Slightly exotic vocabulary—“habitude” “repartition,” for “habit,” “distribution”—makes its appearance.
Mrs. Maxim, according to the habitude of her sex, led in the conversation.
I have the habitude of the languages; they count me an expert.
He was vain of his experiments in profligacy, but they never grew to habitude.
With one further evil effect, perhaps the worst, of the habitude of ceaseless parental giving, I have dealt elsewhere.
To Mrs. Luttrell society was a necessity, as a thing becomes after a lifetime of habitude.
The material they had to work upon was already democratical by instinct and habitude.
He steeped himself in this bath of habitude, to which artificial regrets insinuated a tonic quality.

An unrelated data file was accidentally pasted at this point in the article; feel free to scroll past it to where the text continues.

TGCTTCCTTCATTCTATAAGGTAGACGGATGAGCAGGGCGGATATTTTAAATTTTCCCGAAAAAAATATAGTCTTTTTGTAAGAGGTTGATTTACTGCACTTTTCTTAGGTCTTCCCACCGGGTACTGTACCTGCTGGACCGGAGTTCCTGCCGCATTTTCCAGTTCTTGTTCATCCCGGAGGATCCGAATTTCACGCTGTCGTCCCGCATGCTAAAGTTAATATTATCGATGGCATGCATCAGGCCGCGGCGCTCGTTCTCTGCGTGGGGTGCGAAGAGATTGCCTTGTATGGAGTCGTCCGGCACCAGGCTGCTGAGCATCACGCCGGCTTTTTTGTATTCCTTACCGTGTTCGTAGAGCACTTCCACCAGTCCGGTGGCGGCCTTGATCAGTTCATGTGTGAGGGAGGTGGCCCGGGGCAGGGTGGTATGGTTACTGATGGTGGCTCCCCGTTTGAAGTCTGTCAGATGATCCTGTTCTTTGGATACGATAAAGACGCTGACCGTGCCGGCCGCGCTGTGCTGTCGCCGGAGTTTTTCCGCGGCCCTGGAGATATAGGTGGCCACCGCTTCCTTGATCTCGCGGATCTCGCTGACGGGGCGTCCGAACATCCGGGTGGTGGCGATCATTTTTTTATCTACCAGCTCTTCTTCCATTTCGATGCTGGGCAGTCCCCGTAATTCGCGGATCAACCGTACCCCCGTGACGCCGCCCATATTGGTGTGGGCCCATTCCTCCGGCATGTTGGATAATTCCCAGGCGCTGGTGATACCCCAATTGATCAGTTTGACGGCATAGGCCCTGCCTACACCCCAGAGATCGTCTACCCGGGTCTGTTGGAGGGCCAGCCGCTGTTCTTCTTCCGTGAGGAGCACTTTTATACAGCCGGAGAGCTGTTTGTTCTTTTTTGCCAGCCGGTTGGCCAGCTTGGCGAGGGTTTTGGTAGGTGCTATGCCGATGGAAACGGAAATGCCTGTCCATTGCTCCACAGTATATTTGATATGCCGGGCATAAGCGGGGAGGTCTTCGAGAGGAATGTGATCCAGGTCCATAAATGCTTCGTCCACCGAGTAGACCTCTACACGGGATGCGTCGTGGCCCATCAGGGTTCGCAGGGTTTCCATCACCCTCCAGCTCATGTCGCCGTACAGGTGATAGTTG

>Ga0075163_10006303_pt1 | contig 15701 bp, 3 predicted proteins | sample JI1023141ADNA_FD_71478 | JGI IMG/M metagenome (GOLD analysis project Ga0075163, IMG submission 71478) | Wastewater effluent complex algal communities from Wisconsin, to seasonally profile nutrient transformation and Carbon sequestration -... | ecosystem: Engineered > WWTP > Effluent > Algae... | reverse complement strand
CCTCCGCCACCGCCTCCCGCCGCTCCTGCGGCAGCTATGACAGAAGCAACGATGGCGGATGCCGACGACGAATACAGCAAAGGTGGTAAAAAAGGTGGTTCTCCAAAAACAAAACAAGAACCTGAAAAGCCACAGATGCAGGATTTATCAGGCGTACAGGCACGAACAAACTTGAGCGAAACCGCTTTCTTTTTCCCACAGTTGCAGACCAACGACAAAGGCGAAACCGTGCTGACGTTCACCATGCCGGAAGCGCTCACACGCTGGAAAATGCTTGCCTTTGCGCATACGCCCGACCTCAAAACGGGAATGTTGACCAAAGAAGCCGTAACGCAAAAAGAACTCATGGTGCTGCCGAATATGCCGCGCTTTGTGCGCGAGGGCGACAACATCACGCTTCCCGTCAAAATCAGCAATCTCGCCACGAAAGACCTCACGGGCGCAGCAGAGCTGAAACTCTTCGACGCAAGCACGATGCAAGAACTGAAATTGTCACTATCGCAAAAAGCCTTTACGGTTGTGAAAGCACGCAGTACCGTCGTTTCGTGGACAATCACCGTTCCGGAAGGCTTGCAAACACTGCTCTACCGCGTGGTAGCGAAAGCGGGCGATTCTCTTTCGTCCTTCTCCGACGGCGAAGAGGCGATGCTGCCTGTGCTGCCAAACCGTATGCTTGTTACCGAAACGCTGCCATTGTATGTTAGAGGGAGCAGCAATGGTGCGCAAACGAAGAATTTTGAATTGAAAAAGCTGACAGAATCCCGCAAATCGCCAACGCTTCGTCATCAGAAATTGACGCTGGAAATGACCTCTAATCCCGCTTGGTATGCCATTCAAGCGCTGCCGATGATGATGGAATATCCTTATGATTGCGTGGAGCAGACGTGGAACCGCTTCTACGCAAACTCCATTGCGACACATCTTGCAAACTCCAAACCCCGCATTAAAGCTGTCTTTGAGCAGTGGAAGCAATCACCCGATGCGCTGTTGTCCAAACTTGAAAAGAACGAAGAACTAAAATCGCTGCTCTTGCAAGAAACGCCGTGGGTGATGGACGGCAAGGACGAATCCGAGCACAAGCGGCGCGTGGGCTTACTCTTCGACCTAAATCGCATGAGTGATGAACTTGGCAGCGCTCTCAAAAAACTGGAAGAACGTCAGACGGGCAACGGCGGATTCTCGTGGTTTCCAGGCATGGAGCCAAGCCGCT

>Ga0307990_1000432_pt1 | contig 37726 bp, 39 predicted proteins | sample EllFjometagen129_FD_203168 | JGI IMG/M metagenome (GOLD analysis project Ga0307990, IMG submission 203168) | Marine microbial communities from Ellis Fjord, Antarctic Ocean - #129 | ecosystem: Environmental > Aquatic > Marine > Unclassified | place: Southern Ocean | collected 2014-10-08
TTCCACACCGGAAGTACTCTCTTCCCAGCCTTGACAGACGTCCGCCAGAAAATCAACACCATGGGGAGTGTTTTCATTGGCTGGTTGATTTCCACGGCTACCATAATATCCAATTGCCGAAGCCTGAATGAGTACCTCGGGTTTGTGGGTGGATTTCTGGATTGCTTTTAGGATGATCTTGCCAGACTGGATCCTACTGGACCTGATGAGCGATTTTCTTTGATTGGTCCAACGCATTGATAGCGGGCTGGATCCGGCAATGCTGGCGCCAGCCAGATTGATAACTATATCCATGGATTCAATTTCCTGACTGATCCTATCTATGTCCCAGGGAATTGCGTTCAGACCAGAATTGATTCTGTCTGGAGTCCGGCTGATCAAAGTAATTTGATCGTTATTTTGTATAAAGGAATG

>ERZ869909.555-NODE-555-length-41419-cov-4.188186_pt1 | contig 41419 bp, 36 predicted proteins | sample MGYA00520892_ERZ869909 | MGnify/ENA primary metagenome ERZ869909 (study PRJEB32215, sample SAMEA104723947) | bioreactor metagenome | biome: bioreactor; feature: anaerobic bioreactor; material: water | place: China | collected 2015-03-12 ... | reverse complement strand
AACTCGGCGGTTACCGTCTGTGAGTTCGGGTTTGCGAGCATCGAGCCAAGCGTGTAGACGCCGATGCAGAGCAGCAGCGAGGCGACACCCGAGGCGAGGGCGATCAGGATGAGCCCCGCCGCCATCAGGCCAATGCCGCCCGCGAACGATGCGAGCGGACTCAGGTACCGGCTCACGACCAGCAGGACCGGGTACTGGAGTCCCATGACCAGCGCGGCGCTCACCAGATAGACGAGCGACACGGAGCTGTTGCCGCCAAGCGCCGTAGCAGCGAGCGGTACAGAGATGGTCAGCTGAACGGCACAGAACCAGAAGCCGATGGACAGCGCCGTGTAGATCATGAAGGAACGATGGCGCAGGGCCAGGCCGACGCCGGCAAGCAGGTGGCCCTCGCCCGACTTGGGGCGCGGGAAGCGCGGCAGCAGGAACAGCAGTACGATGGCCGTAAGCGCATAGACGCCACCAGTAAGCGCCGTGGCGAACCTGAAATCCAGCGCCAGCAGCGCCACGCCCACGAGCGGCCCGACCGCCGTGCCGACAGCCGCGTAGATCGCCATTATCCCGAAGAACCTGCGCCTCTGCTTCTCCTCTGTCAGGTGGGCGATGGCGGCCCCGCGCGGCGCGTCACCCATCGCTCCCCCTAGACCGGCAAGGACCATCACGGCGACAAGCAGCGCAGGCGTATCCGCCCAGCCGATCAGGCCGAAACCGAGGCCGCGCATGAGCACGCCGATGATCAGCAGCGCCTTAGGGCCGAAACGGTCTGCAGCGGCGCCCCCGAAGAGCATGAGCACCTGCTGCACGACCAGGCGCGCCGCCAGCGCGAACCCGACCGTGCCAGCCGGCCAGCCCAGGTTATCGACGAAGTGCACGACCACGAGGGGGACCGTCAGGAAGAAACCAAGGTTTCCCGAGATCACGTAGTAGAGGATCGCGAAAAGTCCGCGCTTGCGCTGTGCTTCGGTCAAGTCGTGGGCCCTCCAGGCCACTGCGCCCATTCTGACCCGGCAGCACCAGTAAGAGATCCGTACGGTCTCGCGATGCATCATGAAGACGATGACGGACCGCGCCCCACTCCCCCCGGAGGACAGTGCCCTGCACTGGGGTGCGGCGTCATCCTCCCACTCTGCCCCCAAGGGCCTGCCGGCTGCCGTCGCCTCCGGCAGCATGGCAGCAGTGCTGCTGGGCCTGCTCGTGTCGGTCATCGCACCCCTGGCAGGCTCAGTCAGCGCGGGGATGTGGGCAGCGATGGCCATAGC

There are saints of every trade, occupation, habitude, and condition to be imitated.
What had formerly been habitude and trifling, was now grown seriousness and inclination.
"custom, habit," c.1400, from Old French habitude (14c.), from Latin habitudinem (nominative habitudo) "condition, appearance, habit," from past participle stem of habere (see habit (n.)). Related: Habitudinal (late 14c.).